2016-holden-cruze sri-z-series-hatch-blue-08

2016 Holden Cruze SRi Z-Series Hatch review

Rating: 7.5
$18,990 Mrlp
  • Fuel Economy
  • Engine Power
  • CO2 Emissions
  • ANCAP Rating
The last Australian-made Holden Cruze has some pretty solid value under the skin, but is there enough reward for buyers to look past the polarising styling?
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Since this review was published in April, production of the 2016 Holden Cruze has now ended, so all remaining cars are in runout. This means the already keen pricing has improved somewhat, even though the car remains the same. There was no point re-reviewing the Cruze as the assessment in the review is still very much valid, but there’s now a stronger value argument for buyers of the little Holden.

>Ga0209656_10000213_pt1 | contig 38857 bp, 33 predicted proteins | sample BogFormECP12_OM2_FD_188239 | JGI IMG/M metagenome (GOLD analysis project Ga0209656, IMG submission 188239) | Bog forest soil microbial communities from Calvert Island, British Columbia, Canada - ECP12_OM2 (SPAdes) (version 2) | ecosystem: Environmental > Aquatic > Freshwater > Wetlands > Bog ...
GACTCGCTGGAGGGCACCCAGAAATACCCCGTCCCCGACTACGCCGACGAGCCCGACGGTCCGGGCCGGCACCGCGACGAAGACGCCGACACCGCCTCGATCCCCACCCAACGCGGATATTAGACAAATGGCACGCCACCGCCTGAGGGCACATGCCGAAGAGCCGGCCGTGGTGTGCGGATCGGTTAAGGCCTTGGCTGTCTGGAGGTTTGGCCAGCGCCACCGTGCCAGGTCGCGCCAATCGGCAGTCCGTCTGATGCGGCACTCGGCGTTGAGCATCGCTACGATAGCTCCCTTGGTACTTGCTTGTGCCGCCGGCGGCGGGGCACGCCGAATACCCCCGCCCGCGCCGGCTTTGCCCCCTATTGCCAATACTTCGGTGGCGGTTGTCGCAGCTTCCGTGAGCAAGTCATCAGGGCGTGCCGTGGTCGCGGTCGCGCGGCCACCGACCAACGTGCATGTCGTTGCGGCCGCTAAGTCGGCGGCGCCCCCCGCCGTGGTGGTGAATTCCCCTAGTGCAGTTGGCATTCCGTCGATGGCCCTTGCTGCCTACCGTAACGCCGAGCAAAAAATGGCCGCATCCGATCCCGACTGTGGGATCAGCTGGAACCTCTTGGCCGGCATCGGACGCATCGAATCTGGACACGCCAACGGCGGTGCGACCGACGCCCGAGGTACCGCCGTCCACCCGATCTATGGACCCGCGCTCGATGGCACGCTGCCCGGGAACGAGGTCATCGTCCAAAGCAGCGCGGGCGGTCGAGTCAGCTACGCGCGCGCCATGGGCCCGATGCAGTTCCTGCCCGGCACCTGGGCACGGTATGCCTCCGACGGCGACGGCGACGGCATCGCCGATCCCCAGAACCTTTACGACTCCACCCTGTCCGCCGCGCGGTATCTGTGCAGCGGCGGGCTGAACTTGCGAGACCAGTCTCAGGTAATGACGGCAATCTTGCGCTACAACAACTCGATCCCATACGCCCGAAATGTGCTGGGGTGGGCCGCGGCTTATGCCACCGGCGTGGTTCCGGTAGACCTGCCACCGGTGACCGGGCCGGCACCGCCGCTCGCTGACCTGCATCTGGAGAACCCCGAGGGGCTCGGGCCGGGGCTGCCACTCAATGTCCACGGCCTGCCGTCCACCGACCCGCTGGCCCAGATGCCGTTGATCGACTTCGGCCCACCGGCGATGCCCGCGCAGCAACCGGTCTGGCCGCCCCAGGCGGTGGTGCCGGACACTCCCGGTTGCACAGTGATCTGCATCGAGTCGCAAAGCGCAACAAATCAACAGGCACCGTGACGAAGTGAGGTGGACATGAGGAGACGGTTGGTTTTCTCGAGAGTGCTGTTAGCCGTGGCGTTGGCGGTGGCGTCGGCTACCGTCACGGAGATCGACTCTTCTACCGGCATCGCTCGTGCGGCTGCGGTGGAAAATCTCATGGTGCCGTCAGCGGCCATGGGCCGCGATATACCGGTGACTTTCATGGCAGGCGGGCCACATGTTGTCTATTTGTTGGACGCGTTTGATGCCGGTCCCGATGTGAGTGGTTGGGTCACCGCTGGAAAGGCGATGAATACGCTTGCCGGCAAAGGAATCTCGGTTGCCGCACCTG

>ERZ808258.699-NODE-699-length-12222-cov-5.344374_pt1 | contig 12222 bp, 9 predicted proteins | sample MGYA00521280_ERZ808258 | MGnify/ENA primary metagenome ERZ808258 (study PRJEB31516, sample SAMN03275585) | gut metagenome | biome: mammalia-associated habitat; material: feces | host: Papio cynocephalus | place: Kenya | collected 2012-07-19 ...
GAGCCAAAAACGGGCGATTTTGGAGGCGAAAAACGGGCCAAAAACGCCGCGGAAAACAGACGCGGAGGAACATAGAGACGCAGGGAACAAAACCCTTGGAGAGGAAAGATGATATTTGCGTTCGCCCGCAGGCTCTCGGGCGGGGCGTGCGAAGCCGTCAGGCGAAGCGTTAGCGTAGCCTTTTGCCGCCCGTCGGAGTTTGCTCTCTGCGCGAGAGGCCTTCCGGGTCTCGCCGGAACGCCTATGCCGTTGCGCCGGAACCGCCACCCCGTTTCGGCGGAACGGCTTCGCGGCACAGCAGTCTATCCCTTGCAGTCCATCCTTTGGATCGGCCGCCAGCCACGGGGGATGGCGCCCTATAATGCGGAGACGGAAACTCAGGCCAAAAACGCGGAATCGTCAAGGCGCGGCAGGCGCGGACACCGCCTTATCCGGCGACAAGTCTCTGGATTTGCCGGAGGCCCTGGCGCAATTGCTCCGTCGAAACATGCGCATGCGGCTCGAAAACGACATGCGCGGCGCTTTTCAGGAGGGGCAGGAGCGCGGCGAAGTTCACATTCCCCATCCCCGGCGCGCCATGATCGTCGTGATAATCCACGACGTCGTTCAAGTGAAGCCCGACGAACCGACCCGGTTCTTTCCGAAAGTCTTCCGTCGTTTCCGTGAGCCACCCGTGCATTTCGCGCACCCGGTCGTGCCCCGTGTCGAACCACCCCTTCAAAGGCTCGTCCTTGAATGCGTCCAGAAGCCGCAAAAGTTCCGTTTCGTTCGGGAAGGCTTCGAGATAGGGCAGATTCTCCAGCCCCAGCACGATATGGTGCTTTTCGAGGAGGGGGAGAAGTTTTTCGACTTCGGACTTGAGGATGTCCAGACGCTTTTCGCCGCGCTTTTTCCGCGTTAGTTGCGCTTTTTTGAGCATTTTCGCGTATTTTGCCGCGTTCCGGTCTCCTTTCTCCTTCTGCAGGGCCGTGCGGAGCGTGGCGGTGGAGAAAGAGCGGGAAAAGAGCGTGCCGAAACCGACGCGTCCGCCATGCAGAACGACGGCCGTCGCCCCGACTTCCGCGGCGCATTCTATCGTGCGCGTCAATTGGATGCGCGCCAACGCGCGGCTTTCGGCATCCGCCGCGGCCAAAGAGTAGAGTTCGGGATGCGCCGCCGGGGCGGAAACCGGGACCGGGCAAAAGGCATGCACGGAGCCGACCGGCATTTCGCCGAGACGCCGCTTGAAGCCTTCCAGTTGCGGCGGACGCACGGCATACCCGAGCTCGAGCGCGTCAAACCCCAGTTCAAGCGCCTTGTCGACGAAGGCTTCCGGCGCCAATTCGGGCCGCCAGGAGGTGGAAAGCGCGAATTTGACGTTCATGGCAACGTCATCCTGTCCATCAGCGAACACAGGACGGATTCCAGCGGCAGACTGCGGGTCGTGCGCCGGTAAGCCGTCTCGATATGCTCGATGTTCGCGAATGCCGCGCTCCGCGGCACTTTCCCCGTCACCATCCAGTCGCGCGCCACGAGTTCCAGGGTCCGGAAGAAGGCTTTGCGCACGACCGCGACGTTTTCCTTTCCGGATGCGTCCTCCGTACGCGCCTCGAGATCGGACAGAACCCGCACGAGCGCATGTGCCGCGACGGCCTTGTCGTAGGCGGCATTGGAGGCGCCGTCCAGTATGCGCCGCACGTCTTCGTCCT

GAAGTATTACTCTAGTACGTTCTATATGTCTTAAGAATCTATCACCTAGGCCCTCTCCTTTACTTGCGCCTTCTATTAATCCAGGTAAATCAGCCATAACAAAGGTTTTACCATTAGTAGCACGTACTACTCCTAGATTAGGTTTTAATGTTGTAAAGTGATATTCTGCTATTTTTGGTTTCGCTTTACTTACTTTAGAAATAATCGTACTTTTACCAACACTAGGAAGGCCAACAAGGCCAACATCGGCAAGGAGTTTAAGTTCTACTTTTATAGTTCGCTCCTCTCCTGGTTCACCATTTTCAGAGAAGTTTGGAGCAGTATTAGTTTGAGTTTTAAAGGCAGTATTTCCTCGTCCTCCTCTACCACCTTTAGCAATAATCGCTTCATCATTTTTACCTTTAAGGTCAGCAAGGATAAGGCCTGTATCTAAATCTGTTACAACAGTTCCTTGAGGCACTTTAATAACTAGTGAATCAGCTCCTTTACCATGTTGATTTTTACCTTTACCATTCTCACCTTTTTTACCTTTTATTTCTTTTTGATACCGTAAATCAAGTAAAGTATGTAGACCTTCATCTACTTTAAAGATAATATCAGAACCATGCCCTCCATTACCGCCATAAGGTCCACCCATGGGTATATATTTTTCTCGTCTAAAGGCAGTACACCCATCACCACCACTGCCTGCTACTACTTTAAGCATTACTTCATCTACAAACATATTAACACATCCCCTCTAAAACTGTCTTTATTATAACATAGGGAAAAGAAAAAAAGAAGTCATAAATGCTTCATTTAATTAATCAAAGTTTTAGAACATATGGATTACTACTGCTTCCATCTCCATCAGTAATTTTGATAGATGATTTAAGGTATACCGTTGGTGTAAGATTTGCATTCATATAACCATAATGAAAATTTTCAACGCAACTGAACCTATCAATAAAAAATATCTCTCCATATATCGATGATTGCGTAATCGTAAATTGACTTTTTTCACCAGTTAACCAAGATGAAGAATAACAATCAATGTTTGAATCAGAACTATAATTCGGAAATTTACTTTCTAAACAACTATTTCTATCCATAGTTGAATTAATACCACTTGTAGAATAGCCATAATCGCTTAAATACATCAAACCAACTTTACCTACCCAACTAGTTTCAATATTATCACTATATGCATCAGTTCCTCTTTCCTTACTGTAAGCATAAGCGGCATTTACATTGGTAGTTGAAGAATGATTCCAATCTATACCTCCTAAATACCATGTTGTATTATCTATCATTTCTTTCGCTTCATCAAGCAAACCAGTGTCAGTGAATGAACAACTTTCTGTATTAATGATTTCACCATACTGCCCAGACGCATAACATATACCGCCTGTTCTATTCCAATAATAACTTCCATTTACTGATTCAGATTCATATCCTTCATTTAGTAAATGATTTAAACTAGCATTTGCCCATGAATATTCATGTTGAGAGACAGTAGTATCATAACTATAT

The entry level Cruze Equipe can be had with its 104kW/175Nm 1.8-litre four-cylinder and either manual or automatic transmission for $18,990 drive away. which is more than a $6,000 saving over the $25,734 retail (on road) price.

The top-specification SRi Z-Series hatch that features in our review is now just $24,490 drive away, again more than a $6k saving from retail ($30,944 on road), and $3,000 less than it was in April.

Plus, we’re sure you can negotiate a bit further from here, and perhaps look at getting an extended warranty, service package or accessories bundled into the deal as well.

As we say in the review, the Cruze might not be the best in the segment, but it’s not a bad little car and now with even better value, is certainly worth a look, particularly in SRi Z-Series trim.